Again and again and again, all the way back to 2008.
Of being a Time Warner Cable subscriber, Seth Meyers said, “It’s not great, I don’t love it.” His comments came during an interview with BuzzFeed CEO Jonah Peretti as part of BuzzFeed Brews with CBS This Morning.
One day after withdrawing their offer to buy Time Warner, Rupert Murdoch and top deputy Chase Carey made clear they have moved on from the deal. In making those comments, which came as Fox reported fiscal fourth quarter 2014 earnings, the company puts the pressure squarely on Time Warner CEO Jeff Bewkes to perform.
Uniting the Warner Bros and 20th Century Fox production studios would give Rupert Murdoch control over the two largest film and television catalogs ever assembled, creating a highly lucrative annuity and allowing for unprecedented sway over how content is made and sold across distribution platforms.
Sixteen years ago, in 1998, AT&T’s then-Chief Executive C. Michael Armstrong spent close to $100 billion buying up cable companies to pursue an ambitious plan to bundle video, internet, and phone service. It did not go well. And now, with its DirecTV deal, AT&T is basically trying to do it again.
The telecommunications giant’s $67.1 billion for DirecTV indirectly makes the case for Comcast that it needs to merge with Time Warner Cable because competition is increasing.
The deal, announced Sunday night after roughly a month of negotiations, follows Comcast’s impending acquisition of Time Warner Cable for $45.2 billion. Both deals will face intense regulatory scrutiny.
AT&T’s interest in DirecTV is less about strategic fit and more about gaining access to the satellite operator’s massive cash flow.
CBS, Time Warner, Viacom, 21st Century Fox, Disney, Discovery, and other big media companies weren’t at Comcast’s Senate panel hearing Wednesday. The eternal forces of fear and greed.
Eminence Capital, one of the loudest voices in the battle to merge Men’s Wearhouse and Jos. A. Bank, stands to make millions on the deal.
The proposed $45 billion mega-merger between Comcast and Time Warner Cable put the spotlight squarely on Federal Communications Commission Chairman Tom Wheeler. The FCC and Department of Justice will conduct the merger review, looking at such factors as market concentration, pricing power, and broadband access, among other issues, to determine approval or rejection.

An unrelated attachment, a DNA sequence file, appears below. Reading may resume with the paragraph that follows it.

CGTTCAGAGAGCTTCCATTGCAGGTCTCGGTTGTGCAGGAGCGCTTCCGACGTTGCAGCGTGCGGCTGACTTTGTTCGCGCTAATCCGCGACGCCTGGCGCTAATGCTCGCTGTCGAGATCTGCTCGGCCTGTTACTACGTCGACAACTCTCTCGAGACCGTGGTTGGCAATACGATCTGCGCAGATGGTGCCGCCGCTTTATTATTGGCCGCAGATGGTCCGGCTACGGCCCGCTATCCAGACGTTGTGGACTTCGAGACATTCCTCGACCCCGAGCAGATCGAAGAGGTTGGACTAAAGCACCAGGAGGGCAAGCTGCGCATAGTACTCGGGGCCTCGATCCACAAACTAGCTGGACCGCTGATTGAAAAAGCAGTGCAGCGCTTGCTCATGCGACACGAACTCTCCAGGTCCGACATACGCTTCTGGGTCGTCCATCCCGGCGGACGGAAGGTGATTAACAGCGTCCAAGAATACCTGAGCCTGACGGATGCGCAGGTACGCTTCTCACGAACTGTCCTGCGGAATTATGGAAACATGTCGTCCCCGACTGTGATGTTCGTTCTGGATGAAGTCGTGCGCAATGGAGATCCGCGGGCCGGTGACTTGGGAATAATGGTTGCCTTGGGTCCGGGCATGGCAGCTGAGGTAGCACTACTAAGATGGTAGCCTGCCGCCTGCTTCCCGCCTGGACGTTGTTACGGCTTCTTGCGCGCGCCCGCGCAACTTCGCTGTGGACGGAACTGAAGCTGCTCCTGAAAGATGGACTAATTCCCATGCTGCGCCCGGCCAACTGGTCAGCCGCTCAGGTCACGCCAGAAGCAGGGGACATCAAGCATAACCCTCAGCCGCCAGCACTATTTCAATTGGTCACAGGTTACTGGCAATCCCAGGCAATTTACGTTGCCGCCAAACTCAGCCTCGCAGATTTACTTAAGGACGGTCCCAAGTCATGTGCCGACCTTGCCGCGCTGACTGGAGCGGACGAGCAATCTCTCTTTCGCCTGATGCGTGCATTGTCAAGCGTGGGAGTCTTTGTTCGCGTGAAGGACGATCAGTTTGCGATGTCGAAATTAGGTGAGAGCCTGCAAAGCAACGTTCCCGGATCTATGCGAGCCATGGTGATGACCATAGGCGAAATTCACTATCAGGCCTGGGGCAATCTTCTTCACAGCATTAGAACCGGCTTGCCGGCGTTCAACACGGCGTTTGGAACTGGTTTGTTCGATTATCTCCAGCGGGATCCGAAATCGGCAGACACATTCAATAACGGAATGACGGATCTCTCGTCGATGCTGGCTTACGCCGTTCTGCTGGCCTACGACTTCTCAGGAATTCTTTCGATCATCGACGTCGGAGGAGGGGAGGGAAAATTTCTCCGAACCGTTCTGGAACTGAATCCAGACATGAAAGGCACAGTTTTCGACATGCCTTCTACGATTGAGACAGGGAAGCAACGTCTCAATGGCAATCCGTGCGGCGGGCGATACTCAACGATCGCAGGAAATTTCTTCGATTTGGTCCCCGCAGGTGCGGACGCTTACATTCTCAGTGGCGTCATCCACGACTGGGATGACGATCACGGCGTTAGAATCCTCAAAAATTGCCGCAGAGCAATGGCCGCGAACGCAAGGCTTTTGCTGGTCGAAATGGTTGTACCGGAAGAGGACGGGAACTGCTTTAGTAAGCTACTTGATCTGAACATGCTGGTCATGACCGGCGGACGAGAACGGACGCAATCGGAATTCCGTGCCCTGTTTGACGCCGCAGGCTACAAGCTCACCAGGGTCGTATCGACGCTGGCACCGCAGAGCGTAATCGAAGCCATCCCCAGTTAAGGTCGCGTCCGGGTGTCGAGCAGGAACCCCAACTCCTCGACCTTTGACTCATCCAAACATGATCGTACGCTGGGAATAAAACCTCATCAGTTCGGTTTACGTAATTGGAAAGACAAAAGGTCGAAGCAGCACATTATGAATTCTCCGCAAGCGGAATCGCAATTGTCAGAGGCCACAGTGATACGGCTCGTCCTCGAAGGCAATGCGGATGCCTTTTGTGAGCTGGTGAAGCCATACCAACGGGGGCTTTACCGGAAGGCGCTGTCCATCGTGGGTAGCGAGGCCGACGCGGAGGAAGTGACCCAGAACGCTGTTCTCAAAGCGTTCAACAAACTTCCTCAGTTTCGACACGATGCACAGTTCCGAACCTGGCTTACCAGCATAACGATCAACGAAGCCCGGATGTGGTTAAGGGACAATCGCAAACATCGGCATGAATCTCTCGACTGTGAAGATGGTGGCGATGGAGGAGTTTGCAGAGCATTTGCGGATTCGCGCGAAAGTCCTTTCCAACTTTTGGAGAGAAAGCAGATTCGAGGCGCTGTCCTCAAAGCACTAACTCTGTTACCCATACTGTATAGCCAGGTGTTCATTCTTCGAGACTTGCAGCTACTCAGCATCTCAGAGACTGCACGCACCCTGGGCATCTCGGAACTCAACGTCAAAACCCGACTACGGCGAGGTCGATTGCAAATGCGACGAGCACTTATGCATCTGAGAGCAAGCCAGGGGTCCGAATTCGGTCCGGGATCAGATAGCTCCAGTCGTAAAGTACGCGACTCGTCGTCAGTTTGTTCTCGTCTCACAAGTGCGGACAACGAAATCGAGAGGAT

As the drama surrounding the suit store continues — from firing its founder to poor quarterly results to a takeover battle with Jos A. Bank — puns on “you’re going to like the way you look” got more action on Twitter than a rental tux during prom season.
The difference between getting acquired or being the acquirer is often little more than a matter of pride. “The barrier is over management’s needs not the owners or customers,” says Sonnenfeld.
Reports emerged today that Comcast was exploring a possible bid for Time Warner Cable. The possibility of a deal between the two companies has been a decade in the making. Here’s why.
Two of the advertising industry’s biggest companies, Omnicom and Publicis, announced a $35 billion deal over the weekend. The combination creates a behemoth with a combined $23 billion in revenue and vaults it above WPP as the world’s largest ad agency.
The Virginia-based pork company cut off ties with the disgraced Food Network host, and some of its customers are outraged. But it’s the second time the company has given her a slap in the face.
Bankers and lawyers negotiating deals often use code names to prevent press leaks. As the deal economy has grown, they have become an integral part of Wall Street M&A culture. Test your knowledge with our code name quiz.
Mergers lead to hate. Hate leads to anger. Anger gives way to hope. The Internet is torn between loathing of corporate takeover and wishing for a better future for the franchise.